Friday, February 29, 2008

Launching of South Africa's space agency

The fact that the creation of a South African Space Agency is now only a matter of months away is attracting international interest, including proposals for technological cooperation, to this country. "Word has gotten out that South Africa is very keen on putting together a space agency," reports Department of Science and Technology (DST) Space Science and Technology Manager Dr Val Munsami, "and people, internationally, are approaching us, in terms of becoming partners on new generation satellite programmes, so these are opportunities. We are targetting a number of international partnerships, in terms of being able to build competencies here."

"Obviously, our main focus is on our own indigenous satellite programme," he asserts. "The future satellite programme will be situated inside the space agency, and, once the agency kicks off, there is a whole business plan for the agency, and that includes a satellite programme. So, we might use these partnerships to build capacity - as long as, at the end, we can put our own satellites up. I think that's very important."

The DST is hopeful that the space agency could receive parliamentary approval by at least June. "It's a process," he points out. "It needs Cabinet and parliamentary approval. We're trying to put together an interim arrangement for the agency." Thus, when final Cabinet and parliamentary approval is granted, the space agency will be able to start its work immediately.

South Africa already has some of the best space infrastructure in Africa, and the new space agency will incorporate existing institutions. Which ones these should be has been debated for years. It has finally been decided that, initially at least, the space agency will take over, and be based upon, two established organisations. These are the Satellite Applications Centre (SAC) of the Council for Scientific and Industrial Research, and the Houwteq division of State-owned defence industrial group Denel.

"SAC is obvious. Its main focus is on satellite telemetry, tracking, and control. There's a lot of business opportunities it brings from this arena into the country," explains Munsami. "It's also quite critical for the space agency, given that we'll need mission control for our own satellites. So there are a lot of competencies within SAC that we are going to need for the new space programme."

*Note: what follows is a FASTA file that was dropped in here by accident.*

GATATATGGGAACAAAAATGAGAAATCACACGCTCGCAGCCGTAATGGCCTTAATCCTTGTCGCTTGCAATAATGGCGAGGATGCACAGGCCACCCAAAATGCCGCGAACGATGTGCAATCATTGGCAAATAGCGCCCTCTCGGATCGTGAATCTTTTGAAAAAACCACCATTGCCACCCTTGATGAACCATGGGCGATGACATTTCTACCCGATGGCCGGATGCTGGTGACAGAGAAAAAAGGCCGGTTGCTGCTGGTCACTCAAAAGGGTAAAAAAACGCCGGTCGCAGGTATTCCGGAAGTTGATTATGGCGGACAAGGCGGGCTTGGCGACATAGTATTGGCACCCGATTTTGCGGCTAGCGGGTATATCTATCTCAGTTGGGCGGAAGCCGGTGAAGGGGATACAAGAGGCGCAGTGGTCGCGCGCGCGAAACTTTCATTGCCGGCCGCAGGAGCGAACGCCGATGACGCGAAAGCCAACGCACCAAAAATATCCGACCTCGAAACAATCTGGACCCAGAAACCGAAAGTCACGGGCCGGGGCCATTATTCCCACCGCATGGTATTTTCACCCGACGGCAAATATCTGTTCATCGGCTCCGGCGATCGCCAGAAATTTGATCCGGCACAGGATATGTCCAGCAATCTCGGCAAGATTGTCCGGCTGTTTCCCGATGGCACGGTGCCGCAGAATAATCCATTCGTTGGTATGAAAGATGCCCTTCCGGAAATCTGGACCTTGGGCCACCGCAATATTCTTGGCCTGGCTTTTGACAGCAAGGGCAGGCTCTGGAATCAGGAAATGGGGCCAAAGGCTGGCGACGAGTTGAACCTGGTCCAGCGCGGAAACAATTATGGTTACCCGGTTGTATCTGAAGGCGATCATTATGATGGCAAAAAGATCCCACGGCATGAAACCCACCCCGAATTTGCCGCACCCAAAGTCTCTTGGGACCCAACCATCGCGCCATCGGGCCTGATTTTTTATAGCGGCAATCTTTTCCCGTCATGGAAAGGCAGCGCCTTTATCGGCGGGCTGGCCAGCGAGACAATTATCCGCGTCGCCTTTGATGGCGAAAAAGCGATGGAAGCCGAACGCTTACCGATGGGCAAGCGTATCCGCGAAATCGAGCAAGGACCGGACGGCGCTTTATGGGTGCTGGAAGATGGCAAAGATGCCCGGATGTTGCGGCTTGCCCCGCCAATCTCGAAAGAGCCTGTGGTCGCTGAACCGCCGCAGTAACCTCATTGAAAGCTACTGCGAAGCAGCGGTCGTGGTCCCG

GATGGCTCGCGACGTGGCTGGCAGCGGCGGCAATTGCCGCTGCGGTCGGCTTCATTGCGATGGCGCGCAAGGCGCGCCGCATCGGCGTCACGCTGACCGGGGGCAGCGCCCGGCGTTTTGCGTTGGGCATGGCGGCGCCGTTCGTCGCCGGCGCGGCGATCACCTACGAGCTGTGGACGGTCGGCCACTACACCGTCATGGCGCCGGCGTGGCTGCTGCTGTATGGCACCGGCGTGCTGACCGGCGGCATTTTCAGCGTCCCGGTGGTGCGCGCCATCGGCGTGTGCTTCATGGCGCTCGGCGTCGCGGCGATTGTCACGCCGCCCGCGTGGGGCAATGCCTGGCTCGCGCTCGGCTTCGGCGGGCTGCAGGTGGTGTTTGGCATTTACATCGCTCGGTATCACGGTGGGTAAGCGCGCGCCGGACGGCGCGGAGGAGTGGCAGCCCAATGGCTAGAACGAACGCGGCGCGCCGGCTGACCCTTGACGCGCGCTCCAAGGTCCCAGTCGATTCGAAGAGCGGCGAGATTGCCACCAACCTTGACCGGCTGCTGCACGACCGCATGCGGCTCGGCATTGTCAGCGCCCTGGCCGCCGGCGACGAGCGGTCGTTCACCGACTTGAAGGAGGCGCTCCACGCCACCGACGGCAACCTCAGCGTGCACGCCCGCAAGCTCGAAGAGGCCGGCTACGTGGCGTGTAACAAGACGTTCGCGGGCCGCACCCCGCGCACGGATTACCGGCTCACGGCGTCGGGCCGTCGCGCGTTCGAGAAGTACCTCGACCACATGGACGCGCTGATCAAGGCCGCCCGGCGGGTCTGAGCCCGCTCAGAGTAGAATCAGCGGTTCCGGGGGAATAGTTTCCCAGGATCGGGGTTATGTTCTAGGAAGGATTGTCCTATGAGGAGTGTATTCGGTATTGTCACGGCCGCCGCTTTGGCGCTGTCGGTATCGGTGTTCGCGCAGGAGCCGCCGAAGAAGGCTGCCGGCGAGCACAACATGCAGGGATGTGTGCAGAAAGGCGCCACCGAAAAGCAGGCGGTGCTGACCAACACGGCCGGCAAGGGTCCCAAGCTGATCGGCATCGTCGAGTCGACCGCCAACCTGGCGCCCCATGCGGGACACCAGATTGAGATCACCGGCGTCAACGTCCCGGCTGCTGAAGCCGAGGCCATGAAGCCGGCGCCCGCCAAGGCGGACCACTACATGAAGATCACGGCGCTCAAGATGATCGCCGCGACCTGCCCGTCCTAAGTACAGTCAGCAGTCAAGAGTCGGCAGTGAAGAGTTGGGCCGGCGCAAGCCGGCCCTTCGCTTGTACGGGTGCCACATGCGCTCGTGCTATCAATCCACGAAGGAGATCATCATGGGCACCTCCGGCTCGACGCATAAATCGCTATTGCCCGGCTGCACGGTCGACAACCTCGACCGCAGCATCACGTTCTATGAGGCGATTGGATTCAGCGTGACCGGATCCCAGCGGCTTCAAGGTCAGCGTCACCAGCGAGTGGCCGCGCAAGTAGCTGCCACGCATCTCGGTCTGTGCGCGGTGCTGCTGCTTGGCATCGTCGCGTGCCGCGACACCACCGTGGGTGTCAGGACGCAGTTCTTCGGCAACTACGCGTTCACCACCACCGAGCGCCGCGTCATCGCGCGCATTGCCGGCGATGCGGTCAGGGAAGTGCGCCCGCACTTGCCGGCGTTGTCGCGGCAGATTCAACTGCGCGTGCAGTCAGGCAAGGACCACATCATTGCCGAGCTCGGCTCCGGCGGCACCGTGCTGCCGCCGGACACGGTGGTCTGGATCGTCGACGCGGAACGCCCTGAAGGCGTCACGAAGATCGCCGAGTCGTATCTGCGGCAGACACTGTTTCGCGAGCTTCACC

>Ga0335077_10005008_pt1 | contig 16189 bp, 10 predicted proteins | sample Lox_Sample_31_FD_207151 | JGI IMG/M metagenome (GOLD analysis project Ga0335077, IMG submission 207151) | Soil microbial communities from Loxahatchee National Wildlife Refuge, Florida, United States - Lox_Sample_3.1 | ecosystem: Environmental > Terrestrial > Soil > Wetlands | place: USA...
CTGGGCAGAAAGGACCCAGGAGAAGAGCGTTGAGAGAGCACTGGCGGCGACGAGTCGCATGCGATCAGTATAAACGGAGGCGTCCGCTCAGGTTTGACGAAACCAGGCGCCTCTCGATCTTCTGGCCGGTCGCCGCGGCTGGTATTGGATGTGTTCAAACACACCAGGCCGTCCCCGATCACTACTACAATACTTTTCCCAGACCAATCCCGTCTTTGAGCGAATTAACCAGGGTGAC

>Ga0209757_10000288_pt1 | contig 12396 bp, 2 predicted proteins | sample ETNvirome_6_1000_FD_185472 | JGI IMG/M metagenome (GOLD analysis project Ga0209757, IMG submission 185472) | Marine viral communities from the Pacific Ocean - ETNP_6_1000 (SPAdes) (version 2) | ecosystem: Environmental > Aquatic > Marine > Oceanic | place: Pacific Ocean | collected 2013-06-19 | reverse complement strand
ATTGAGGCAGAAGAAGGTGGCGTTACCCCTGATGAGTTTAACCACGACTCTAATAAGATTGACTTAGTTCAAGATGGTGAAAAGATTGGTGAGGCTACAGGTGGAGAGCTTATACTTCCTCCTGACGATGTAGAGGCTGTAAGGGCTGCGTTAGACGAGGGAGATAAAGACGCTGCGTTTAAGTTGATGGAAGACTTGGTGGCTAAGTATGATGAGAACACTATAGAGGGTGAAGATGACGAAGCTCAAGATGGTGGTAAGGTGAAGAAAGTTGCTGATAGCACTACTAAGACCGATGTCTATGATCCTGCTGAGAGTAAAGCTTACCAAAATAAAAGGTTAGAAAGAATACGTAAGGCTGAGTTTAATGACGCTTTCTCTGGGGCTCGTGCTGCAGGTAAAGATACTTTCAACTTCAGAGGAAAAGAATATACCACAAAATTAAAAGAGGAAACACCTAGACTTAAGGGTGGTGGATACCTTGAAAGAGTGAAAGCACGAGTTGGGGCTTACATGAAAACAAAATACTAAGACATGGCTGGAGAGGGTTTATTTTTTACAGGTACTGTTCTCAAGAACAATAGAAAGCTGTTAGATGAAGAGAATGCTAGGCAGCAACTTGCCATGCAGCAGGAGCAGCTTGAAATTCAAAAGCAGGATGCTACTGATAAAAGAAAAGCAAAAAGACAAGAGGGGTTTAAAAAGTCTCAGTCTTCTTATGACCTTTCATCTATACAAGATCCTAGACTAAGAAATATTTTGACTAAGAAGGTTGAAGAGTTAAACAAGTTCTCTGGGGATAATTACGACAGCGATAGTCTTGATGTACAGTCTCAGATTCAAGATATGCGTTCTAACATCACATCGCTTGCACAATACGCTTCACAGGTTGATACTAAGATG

Houwteq is a facility left over from the old, military, space programme of the 1980s. "But its infrastructure is quite critical in terms of the assembly, integration, and testing of our satellite platforms," he highlights. South Africa's second satellite, SumbandilaSat, which hopefully will be launched later this year, has been tested at Houwteq. "At the moment, Houwteq sits with Denel and we are busy in discussions with them regarding the acquisition of Houwteq," he adds. A lot of the infrastructure at Houwteq is now relatively old and will need replacing in the next few years.

The space agency will be an autonomous agency, owning and managing its own facilities and assets, which will interact with private companies, manage State investments in the public interest on a long-term basis, have high degrees of indepedence and focus, and attract the necessary skills. The space agency executive will report to a space agency board, which will be assisted by a Space Advisory Committee of experts, which could include international experts. Regulatory oversight will be provided by the Space Affairs Council.

The DST has a ten-year plan for the space science and technology, which includes the agency. At the end of the first year, the intent is to have the interim form of the agency in operation; to have gained approval of the National Space Science and Technology Strategy; and to be running continuing technology programmes and partnerships. By the end of five years, it is proposed that the space agency will be fully established, appropriate technology platforms (satellites) will be in space, human capital development will have been stimulated, and strategic international partnerships and projects established. By year ten the hope is that the space agency will be globally positioned, the counrty will have a resident space capacity in place, and the agency will be delivering appropriate services and products relating to space applications.

The space programme will have three key focus areas - innovation and economic growth, environment and resource management, and, safety and security. Innovation and economic growth will include agriculture, communications, mining, space science and exploration, and space technology transfer and spin-offs. Environment and resource management will include land management, rural development and urban planning, meteorological monitoring, hydrological monitoring, and ocean, coastal and marine management. Safety and security will encompass, amongst other things, disaster monitoring and relief, hazards forecasting and early warning, asset monitoring, and defence, peacekeeping and treaty monitoring.

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